Despite the 2021 Conservative Political Action Conference (CPAC) being a non-stop Trump Love Fest, only 55% of the attendees indicated they wanted him to run for re-election in 2024.  In the Texas Congressional District 6th special election held on May 1st, the Trump endorsed candidate Susan Wright finished first and will be in the runoff.  However, she received only 19% of the vote.  While Democrats also voted in that jungle election and, thus Wright's percent was lower than it would have been in a Republican-only primary, she probably did not get more than 1/3 of the Republican votes cast.  Given that she was the widow of the deceased incumbent and had name recognition, she probably would have gotten to 19% even without the support of the Florida Blogger.  It's not clear that Trump's support actually did anything for Wright.

Harry Enten, CNN analyst, says that in removing Rep. Liz Cheney "GOP leaders are playing it smart when it comes to Trump."  Enten, for whom I have immense respect, suggests that the Republican Party just needs "to turn out his voters, while keeping Trump out of the limelight."  Since Cheney refusal to  support the Big Lie was antagonistic to Trump voters, her removal from leadership fits into that strategy, according to Enten.

Where Enten's analysis goes off track is in the assumptions. The notion that Trump can be kept out of the limelight is wishful thinking.  Trump's ego won't allow allow others be the face of the Republican Party going into the 2022 midterms.  And when Trump is the face of the GOP, Democrats go to the polls in droves.  As far as getting Trump voters to the polls, the record is well-established that when Trump is not actually on the ballot, such as the 2018 midterms and the special elections when he was President, many Trump voters stay home, while Democratic turnout remains juiced.

Enten would respond by pointing to 2021 special elections in which Republican candidates have done better than projected.  But a 2021 special election, with Trump out of office and out of a lot of voters' minds, is not the same thing as a high profile mid-term election during which Trump will reassert himself as the dominant figure in the GOP.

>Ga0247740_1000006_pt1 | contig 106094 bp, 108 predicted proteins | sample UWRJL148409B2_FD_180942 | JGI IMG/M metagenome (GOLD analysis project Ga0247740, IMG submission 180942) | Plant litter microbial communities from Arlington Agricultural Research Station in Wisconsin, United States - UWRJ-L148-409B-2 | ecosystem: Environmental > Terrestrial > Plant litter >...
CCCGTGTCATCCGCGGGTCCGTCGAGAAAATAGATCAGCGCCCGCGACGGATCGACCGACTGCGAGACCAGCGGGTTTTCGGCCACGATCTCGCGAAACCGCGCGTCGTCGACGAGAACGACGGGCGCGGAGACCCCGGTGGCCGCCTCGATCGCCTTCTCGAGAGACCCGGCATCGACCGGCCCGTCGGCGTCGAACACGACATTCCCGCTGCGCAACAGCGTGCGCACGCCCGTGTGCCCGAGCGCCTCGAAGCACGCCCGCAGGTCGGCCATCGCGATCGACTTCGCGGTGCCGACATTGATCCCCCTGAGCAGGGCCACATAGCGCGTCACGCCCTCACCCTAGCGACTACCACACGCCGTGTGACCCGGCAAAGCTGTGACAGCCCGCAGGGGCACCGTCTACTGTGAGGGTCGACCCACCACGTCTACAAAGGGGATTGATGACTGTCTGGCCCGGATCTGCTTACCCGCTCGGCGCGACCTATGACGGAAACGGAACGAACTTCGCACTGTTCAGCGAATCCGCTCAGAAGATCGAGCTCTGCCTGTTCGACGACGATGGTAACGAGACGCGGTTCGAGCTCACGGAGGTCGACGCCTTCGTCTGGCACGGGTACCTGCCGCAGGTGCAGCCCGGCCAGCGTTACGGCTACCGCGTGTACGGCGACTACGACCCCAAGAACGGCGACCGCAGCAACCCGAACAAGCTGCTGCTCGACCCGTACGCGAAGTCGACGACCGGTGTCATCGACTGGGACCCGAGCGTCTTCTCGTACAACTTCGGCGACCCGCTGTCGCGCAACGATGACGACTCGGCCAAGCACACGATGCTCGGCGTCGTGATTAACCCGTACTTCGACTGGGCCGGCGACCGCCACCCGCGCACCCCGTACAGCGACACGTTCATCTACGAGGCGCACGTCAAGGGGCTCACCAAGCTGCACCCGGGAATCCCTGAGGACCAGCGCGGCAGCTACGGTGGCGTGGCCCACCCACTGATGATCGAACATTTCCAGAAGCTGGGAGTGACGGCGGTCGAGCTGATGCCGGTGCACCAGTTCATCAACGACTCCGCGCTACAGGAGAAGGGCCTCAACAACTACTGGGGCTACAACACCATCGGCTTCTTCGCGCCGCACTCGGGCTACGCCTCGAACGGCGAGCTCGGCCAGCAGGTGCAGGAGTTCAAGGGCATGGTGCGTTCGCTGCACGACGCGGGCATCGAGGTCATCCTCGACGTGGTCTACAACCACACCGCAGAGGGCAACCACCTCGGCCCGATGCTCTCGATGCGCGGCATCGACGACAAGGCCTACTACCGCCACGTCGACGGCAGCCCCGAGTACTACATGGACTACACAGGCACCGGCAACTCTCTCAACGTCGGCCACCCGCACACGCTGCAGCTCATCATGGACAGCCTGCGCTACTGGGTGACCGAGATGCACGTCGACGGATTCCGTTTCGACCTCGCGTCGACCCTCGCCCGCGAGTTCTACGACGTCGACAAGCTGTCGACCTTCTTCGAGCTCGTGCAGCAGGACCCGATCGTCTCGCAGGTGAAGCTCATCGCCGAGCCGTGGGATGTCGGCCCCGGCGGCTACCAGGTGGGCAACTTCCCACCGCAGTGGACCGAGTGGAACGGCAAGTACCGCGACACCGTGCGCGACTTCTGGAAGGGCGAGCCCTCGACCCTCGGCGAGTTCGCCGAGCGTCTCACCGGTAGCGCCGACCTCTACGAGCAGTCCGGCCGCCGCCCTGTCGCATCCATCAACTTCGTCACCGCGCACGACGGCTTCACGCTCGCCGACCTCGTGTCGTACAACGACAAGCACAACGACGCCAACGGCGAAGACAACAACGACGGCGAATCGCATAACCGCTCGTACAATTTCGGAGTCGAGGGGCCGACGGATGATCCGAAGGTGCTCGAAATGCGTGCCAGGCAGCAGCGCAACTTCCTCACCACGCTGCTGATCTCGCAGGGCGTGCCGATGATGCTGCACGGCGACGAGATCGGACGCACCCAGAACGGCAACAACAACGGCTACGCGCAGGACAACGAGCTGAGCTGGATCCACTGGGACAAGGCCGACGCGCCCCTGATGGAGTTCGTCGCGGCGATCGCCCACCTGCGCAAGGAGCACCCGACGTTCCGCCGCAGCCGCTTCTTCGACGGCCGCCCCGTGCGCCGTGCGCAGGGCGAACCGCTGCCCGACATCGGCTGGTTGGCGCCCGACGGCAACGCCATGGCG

OOP's short takes:

  • It's just been announced that the United States Supreme Court will hear an abortion case involving a Mississippi law that banned most abortions after 15 weeks.  I fully expect the Supreme Court to reconsider Roe v. Wade and its progeny, Planned Parenthood v. Casey, which threw out the Roe trimester approach in favor of viability.  My guess is a majority of the Court will conclude the Court erred in drawing the line at viability (which is now about 5 1/2 months) to 4 months and allow states to ban abortion (except for the life and health of the mother) after that. That would pretty much coincide with the Mississippi law.  According to the Center for Disease Control, about 91% of abortions happen during the first trimester.  Maybe 4% or 5% happen in the fourth month, i.e. the early part of the second trimester. 
  • I typically fall asleep to the TV.  This morning I woke up to Fox and Friends First, a lead-in for Fox and Friends.  (I think one of my cats must have switched channels while I was snoozing.)  The host had on four law enforcement type officials. The issue was the increasing homicide rate in certain cities.  Who is to blame?  Joe Biden of course!  He wants to defund the police!   So people start murdering each other based on who the President of the United States is?  Of course many of these murders happened while Trump was in office as Biden has been President for less than four months.  What I can't fathom is the depth of the intellectual dishonesty.  Every one of those panelists knew how absurd their statements were but they said them anyway.  Such is tribalism.

Thursday, May 13, 2021

2024 Rallying Cry for Trumpers: Let's Steal the Election Back!

As Memorial Day 2021 approaches, Democrats are in a tizzy.  Republicans have bought Trump's Big Lie that the 2020 election was stolen.  To placate their Trumpified base, GOP dominated state legislatures are adopting "voter suppression" laws designed to disenfranchise voters.  It's Jim Crow 2.0, the Democrats scream.

"Indeed, you won the elections, but I won the count."
---Nicaraguan dictator Anastasio Somozo, 1977.